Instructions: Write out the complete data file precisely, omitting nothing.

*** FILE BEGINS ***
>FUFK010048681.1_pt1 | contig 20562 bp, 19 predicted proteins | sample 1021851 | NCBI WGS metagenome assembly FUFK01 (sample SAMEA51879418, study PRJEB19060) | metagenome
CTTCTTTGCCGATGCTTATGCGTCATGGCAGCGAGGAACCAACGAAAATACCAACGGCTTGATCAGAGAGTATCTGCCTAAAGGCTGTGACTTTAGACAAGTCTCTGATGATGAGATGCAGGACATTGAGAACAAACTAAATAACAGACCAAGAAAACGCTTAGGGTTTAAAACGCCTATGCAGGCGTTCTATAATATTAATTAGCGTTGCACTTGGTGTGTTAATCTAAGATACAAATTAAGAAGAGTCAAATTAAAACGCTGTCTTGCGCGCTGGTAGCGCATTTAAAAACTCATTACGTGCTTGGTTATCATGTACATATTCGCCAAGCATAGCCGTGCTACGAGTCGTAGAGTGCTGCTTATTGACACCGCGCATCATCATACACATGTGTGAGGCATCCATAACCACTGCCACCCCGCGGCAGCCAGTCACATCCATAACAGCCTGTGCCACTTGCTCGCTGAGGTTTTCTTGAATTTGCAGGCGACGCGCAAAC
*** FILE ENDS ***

>FUFK010048681.1_pt1 | contig 20562 bp, 19 predicted proteins | sample 1021851 | NCBI WGS metagenome assembly FUFK01 (sample SAMEA51879418, study PRJEB19060) | metagenome
CTTCTTTGCCGATGCTTATGCGTCATGGCAGCGAGGAACCAACGAAAATACCAACGGCTTGATCAGAGAGTATCTGCCTAAAGGCTGTGACTTTAGACAAGTCTCTGATGATGAGATGCAGGACATTGAGAACAAACTAAATAACAGACCAAGAAAACGCTTAGGGTTTAAAACGCCTATGCAGGCGTTCTATAATATTAATTAGCGTTGCACTTGGTGTGTTAATCTAAGATACAAATTAAGAAGAGTCAAATTAAAACGCTGTCTTGCGCGCTGGTAGCGCATTTAAAAACTCATTACGTGCTTGGTTATCATGTACATATTCGCCAAGCATAGCCGTGCTACGAGTCGTAGAGTGCTGCTTATTGACACCGCGCATCATCATACACATGTGTGAGGCATCCATAACCACTGCCACCCCGCGGCAGCCAGTCACATCCATAACAGCCTGTGCCACTTGCTCGCTGAGGTTTTCTTGAATTTGCAGGCGACGCGCAAAC